The examination into Cherwell District Council’s submitted local plan has been temporarily paused to enable an increased number of homes to be included within the document.
Yesterday (Wednesday), Government planning inspector Nigel Payne formally suspended the examination until December to allow council officers time to consider proposed modifications to the plan in order to accommodate additional homes across the district.
Councillor Barry Wood, leader of Cherwell District Council, said: “The inspector is asking us to look at a new housing target of 22,800 to deliver by 2031 which is 6,050 more than the submitted plan.”
At the time the document was submitted to the Government for examination in November, Cherwell was planning to accommodate 16,750 homes between 2006 and 2031. However in light of the recent publication of the Strategic Housing Market Assessment (SHMA) in April, the council has indicated its willingness to seek to accommodate an increase in housing.
Cllr Michael Gibbard, lead member for planning, said: “As part of his examination into whether the local plan is legally sound, Mr Payne has to consider three factors. The first is whether we have fulfilled our duty to cooperate with partner agencies, stakeholders and interested parties. The second is whether the sustainability appraisal of the plan is adequate. And the third factor is an objective assessment of housing need which examines whether we will meet the necessary housing demand.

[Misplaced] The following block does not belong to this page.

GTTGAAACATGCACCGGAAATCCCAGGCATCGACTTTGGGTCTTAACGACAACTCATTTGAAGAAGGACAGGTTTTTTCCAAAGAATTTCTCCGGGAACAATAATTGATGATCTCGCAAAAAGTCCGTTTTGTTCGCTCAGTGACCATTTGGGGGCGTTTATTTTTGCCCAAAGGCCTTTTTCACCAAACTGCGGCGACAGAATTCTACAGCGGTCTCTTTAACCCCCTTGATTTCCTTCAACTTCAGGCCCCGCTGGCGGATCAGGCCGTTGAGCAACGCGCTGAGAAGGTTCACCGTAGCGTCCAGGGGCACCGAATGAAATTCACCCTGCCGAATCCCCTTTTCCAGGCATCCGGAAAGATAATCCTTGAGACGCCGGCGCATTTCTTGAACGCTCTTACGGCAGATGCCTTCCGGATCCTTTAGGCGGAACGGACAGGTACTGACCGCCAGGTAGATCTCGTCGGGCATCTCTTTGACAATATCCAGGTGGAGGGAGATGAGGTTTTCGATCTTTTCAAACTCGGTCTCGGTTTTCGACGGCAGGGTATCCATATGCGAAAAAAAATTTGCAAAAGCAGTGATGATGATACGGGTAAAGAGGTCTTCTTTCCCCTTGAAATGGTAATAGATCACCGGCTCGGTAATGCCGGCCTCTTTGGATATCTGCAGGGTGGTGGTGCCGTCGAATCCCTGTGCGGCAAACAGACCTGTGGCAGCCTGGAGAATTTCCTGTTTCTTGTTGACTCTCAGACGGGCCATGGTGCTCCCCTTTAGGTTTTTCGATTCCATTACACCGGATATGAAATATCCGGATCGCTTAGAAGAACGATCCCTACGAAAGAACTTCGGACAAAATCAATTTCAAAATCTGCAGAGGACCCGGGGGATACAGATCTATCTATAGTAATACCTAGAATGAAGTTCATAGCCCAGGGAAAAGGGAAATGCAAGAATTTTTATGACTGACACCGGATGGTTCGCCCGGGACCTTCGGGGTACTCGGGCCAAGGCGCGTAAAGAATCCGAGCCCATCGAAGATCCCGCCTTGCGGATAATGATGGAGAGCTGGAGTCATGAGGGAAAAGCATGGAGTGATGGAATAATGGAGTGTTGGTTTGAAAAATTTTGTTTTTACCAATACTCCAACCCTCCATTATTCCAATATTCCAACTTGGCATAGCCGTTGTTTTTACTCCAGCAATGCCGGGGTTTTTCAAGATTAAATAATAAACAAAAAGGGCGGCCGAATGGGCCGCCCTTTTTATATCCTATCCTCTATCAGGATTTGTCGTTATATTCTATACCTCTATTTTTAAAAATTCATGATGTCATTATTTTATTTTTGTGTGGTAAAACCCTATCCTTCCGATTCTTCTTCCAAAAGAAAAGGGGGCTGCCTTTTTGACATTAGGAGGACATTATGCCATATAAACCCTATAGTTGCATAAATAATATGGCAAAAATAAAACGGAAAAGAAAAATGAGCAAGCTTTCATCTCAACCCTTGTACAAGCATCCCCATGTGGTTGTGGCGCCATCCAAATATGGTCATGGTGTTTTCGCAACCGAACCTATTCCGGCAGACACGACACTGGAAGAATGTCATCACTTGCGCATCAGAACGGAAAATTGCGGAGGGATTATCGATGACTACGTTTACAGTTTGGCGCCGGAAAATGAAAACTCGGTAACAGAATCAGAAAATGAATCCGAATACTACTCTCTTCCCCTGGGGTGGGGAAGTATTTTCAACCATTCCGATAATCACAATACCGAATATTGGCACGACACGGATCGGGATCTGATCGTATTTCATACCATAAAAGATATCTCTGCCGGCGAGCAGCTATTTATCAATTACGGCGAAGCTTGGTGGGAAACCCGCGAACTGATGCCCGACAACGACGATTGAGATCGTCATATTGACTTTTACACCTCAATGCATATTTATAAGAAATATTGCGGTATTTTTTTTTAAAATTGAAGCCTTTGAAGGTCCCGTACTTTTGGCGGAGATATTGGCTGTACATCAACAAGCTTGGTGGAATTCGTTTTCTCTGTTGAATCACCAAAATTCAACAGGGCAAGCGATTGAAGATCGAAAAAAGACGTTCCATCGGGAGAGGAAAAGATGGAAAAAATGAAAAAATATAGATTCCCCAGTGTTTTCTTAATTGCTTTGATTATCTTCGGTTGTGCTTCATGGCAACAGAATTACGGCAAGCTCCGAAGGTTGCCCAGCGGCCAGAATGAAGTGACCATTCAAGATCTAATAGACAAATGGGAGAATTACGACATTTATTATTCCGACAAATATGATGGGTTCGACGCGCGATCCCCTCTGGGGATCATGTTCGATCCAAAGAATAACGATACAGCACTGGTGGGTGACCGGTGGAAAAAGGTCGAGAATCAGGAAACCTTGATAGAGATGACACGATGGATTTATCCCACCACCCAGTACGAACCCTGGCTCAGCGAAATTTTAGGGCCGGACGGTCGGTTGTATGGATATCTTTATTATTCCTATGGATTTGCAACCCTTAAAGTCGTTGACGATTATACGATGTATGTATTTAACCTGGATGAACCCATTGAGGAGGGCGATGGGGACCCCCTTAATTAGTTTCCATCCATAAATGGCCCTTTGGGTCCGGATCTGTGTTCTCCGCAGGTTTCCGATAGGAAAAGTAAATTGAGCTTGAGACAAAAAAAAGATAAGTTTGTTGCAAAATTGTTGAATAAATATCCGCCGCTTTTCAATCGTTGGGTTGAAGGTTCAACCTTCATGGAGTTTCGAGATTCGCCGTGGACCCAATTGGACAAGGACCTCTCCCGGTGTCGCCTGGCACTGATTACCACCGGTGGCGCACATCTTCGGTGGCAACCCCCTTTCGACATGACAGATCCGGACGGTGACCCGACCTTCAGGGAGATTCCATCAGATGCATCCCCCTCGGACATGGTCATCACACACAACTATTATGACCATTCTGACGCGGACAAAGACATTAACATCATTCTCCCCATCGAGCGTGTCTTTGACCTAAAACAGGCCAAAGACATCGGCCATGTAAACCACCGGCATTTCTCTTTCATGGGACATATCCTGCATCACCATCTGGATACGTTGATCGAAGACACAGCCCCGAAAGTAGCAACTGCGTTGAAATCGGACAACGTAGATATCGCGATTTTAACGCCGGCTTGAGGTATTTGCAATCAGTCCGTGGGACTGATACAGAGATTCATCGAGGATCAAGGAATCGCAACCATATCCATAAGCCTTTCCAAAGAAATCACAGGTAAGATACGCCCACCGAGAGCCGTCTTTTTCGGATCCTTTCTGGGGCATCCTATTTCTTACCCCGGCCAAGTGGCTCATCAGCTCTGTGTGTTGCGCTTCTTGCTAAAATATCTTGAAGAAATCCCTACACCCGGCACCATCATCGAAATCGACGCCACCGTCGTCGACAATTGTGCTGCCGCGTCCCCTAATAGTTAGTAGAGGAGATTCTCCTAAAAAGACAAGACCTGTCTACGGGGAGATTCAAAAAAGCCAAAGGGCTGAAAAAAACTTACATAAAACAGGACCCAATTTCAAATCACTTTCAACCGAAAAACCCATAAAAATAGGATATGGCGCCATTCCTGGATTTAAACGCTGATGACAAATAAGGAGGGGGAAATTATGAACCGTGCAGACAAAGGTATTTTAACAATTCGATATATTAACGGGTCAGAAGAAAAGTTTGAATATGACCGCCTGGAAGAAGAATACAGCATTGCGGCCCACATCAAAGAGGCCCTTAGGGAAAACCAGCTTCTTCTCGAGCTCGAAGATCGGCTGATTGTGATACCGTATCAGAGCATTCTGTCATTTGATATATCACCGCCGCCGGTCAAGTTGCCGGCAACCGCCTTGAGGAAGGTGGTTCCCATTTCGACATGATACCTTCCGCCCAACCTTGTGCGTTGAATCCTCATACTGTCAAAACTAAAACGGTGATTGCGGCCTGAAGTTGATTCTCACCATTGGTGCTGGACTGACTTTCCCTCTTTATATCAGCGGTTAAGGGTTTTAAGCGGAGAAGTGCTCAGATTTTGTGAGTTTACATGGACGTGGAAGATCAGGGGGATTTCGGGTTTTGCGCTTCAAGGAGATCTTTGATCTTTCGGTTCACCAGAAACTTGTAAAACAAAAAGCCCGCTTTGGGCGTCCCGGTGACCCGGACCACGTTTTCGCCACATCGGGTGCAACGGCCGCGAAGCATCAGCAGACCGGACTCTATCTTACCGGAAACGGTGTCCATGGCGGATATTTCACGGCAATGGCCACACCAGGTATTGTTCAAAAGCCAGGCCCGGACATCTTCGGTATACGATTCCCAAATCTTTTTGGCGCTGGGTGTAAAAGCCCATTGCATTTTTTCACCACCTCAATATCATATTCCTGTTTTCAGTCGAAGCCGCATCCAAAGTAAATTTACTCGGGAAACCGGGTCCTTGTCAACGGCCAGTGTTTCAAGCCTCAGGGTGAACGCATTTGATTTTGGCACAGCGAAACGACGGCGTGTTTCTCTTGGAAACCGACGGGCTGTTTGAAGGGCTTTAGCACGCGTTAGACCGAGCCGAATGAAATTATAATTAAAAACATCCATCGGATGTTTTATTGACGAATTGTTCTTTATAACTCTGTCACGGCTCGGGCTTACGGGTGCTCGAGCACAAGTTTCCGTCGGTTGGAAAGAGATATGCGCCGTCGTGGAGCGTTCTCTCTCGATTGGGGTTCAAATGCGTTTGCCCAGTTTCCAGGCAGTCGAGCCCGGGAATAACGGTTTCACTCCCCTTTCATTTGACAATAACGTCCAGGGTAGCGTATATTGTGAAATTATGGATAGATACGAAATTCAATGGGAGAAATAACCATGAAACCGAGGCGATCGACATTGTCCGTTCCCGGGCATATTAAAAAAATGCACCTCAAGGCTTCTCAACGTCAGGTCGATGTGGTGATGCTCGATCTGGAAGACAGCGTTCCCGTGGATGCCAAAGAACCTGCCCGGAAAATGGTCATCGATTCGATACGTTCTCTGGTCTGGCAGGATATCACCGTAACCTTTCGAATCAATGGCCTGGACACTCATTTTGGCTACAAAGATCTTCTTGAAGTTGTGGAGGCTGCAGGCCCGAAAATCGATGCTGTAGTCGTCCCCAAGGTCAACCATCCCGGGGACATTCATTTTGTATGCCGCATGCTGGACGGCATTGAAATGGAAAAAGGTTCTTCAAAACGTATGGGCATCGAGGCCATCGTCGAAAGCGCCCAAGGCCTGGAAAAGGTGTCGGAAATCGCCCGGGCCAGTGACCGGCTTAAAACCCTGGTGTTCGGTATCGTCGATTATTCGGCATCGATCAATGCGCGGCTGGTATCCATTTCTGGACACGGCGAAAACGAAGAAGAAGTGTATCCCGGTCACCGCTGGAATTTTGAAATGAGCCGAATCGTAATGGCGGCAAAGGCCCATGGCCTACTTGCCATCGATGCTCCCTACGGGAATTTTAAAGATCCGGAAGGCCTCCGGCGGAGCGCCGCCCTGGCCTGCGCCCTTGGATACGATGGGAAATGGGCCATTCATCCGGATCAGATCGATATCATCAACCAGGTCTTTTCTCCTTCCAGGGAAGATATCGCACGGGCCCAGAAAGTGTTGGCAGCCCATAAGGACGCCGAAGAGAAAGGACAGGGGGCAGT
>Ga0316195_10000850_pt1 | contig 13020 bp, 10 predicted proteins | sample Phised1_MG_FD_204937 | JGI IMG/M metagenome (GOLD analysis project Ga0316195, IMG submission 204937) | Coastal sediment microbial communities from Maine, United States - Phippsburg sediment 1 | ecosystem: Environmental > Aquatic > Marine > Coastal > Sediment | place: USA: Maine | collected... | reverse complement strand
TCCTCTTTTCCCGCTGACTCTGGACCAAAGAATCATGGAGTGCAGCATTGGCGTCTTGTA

“Subject to confirmation in a formal letter, Mr Payne is satisfied with the submitted plan on points one and two so far, but due to the publication of the SHMA figures in April, not in relation to new housing numbers on which he will consider modifications.
“While this delay is disappointing, it is important to note this is not a failure or a rejection; the inspector does have the power to stop the process and not proceed with the plan but he didn’t do that. We are not being asked to start again but to amend what we have already done to bring it up to date with figures which have been published since the plan was submitted last year.”
In revising the plan, council officers will work with interested parties and partner agencies with the aim of accommodating the increased housing numbers and providing supporting infrastructure. This will involve reviewing sites which have already received planning consent to see if they can be adapted to deliver additional homes and an obligation to revisit sites which had previously been dismissed as unsuitable to reconsider any development potential. However throughout this review, officers will continue to prioritise the development of urban and brownfield locations to preserve green spaces and villages.
Once the plan has been revised, the modified document will go out to public consultation in the autumn. It will then be presented to councillors for them to vote on whether to adopt the changes prior to the hearing in public reconvening in December.
If Mr Payne accepts the modifications the plan could be adopted by March 2015.